New Report Confirms Citizen Action Research on Wisconsin-Minnesota Health Insurance Rate Disparity
St. Paul Pioneer Press and Kaiser Family Foundation Research Confirm Citizen Action’s Report
Wisconsin and Minnesota Statewide: Over the weekend an analysis by the St. Paul Pioneer Press, which includes yet to be published Kaiser Family Foundation research confirmed Citizen Action of Wisconsin’s October report documenting vast differences between Minnesota and Wisconsin in the cost for health insurance on the individual insurance marketplace created by the Affordable Care Act.
The Citizen Action report released in late October, A Tale of Two States: Why Wisconsin’s Health Insurance Individual Marketplace Premiums are Dramatically Higher than Minnesota’s, shows that two critical decisions made differently in the two states explain a substantial portion of the rate disparity. The full report can be downloaded here.
Key Findings in Citizen Action Report:
–Wisconsin health insurance marketplace premiums for single coverage will be on average 79% to 99% higher than premiums in Minnesota, before tax credits are applied. That is a difference of over $1,800 a year.
–The health insurance cost differential will be even worse for some major Wisconsin cities. Rates in La Crosse are 136% higher than the Minnesota average, rates in Eau Claire are 116% higher, and rates in Milwaukee are 112% higher.
–Two key decisions in Wisconsin’s Affordable Care Act implementation play a substantial role in raising health insurance rates in Wisconsin relative to Minnesota: the decision to reject enhanced federal Medicaid dollars, and the decision not to implement rigorous review of health insurance rates.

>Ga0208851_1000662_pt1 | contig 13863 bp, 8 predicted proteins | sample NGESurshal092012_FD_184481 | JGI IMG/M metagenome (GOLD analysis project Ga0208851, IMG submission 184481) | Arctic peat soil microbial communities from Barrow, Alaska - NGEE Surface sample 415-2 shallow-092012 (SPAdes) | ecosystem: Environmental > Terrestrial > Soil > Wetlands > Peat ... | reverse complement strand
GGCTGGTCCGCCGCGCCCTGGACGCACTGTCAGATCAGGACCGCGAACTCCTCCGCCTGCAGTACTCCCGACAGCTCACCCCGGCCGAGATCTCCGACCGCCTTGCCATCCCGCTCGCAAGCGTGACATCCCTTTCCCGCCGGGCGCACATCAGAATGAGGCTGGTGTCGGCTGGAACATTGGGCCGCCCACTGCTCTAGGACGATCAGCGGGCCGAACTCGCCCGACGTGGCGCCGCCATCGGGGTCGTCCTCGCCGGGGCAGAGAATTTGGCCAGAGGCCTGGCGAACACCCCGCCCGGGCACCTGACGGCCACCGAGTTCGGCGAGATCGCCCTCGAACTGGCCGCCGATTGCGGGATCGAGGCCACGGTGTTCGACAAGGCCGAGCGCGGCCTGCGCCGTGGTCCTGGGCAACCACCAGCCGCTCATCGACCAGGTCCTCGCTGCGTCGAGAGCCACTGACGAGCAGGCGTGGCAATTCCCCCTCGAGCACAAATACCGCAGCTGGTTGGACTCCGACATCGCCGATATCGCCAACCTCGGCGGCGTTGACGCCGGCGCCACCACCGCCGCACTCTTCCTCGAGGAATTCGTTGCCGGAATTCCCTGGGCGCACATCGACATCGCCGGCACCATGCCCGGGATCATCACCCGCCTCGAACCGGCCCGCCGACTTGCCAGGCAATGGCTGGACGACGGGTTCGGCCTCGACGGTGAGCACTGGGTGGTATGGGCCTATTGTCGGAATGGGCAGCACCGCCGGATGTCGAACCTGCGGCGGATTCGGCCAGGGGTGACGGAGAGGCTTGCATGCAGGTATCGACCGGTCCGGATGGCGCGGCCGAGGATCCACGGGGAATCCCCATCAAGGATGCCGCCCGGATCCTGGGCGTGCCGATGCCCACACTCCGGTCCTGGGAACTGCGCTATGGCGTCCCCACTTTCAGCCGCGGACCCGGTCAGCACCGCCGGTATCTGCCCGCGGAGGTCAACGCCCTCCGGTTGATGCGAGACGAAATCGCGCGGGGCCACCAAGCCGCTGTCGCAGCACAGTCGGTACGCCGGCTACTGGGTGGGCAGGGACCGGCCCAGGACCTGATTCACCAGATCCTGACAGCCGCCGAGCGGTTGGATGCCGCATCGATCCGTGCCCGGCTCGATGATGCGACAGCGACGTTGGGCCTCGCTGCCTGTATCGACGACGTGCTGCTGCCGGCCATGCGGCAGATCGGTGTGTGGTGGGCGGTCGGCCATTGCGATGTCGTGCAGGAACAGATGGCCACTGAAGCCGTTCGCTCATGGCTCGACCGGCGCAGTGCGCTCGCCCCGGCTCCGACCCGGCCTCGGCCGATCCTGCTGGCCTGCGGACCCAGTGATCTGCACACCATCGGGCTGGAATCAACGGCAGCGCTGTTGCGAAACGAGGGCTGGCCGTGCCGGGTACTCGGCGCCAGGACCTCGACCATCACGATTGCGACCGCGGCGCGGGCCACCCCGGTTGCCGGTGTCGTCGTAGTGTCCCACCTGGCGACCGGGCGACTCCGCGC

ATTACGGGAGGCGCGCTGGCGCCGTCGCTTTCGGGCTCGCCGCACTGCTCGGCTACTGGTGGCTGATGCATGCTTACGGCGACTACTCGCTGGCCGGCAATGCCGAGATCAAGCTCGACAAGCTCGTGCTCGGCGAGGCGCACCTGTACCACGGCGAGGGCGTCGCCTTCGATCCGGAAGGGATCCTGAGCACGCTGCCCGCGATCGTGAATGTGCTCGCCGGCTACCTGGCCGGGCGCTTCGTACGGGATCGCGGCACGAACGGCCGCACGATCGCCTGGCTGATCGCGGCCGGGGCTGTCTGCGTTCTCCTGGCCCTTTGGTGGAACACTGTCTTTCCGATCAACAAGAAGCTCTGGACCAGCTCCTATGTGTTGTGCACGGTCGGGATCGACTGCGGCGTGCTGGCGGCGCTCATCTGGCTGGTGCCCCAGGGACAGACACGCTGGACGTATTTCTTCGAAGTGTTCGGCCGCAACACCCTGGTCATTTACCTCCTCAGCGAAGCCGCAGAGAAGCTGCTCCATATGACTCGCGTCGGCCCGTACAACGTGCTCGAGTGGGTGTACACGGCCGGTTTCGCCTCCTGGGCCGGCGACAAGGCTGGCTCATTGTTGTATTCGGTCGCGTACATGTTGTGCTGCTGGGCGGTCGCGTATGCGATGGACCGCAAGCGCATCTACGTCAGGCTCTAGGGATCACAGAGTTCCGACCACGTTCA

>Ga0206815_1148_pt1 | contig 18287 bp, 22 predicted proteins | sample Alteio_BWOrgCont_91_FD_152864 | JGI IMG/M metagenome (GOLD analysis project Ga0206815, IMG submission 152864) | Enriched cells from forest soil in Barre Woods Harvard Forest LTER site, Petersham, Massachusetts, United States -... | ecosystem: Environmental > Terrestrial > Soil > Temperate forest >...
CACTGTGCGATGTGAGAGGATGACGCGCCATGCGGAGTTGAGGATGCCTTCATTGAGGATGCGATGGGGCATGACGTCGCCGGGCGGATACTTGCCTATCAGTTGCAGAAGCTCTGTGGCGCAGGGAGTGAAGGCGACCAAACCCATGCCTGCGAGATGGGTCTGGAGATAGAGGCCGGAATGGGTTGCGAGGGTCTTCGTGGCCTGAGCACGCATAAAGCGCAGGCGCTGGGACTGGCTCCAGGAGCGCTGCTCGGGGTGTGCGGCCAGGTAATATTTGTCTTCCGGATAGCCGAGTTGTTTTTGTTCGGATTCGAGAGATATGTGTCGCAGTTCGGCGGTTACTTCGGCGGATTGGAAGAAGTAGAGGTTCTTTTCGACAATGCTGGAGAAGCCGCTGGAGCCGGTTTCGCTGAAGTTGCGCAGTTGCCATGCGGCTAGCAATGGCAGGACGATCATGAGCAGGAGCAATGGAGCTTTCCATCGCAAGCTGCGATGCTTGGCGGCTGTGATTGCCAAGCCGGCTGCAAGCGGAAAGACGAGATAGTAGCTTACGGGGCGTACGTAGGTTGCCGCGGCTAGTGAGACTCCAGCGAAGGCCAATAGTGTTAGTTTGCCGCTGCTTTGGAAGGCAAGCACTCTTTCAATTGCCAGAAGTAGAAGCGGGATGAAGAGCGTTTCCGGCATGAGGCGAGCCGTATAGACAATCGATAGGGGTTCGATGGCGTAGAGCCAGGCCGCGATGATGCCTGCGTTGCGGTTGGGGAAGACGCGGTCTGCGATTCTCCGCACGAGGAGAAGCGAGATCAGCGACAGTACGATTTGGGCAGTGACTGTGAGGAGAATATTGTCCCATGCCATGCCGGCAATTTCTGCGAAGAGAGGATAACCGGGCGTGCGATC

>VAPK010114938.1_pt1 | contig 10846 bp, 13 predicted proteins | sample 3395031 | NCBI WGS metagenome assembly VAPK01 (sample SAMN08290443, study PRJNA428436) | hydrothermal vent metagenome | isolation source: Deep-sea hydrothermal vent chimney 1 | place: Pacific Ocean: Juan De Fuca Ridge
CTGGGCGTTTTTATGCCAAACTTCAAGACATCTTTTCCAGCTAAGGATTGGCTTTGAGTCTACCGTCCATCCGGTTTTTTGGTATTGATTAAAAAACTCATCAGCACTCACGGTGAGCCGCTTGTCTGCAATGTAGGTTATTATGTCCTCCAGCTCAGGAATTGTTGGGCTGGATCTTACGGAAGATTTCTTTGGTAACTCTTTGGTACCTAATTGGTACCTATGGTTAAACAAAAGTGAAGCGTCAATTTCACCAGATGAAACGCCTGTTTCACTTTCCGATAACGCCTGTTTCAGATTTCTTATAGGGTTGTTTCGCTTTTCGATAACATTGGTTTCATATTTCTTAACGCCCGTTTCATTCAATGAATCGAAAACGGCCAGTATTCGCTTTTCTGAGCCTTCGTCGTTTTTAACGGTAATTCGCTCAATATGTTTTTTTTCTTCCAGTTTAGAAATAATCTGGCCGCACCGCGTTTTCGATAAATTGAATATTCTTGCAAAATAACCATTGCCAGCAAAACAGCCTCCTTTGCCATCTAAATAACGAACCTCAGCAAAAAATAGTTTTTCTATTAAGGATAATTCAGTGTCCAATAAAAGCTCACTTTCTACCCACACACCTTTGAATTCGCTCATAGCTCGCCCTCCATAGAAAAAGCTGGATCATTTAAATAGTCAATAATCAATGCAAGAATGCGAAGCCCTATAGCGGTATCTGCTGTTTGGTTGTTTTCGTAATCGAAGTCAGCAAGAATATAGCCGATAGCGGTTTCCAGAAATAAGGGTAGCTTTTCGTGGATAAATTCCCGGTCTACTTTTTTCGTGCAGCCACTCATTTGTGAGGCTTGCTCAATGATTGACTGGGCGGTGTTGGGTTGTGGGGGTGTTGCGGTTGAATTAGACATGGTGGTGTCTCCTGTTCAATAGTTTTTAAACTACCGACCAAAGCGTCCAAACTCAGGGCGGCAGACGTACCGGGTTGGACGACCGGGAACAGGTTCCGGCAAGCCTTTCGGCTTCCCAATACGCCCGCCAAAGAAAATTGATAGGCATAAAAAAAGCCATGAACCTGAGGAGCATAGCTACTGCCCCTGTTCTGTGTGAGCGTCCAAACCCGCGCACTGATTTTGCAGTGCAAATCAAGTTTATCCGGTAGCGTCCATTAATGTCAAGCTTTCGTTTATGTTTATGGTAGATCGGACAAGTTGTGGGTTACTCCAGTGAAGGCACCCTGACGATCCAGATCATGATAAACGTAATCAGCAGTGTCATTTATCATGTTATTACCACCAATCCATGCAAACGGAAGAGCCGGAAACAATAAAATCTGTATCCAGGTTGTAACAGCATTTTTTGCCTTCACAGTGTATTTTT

–Wisconsin has the opportunity to bring down rates by accepting enhanced federal Medicaid funds and using state powers such as reviewing and rejecting excessive rates to make health insurance more affordable.
–Wisconsin’s rejection of a state-based marketplace strip policymakers of additional tools for moderating health insurance rates.
–The cost gap with Minnesota has the biggest impact on middle class Wisconsinites because Affordable Care Act tax credits mitigate the impact on lower income people who buy insurance on the marketplace.
“The breathtaking health insurance cost gap between Wisconsin and Minnesota needs to be immediately addressed by policymakers in Madison,” said Robert Kraig, Executive Director of Citizen Action of Wisconsin “This report shows that the Walker Administration’s decision not to take advantage of all of the tools made available by national health care reform will be very costly for Wisconsin families struggling to secure affordable health care.”
“Thanks to Citizen Action of Wisconsin’s new analysis, we now have tangible evidence that Wisconsin’s approach to implementation has put our citizens at a costly disadvantage, relative to Minnesota – a state that has long had similar health care systems and costs,”said Congresswoman Gwen Moore. “I encourage the Governor to rethink his strategy and begin to work in the best interests of those he represents.”
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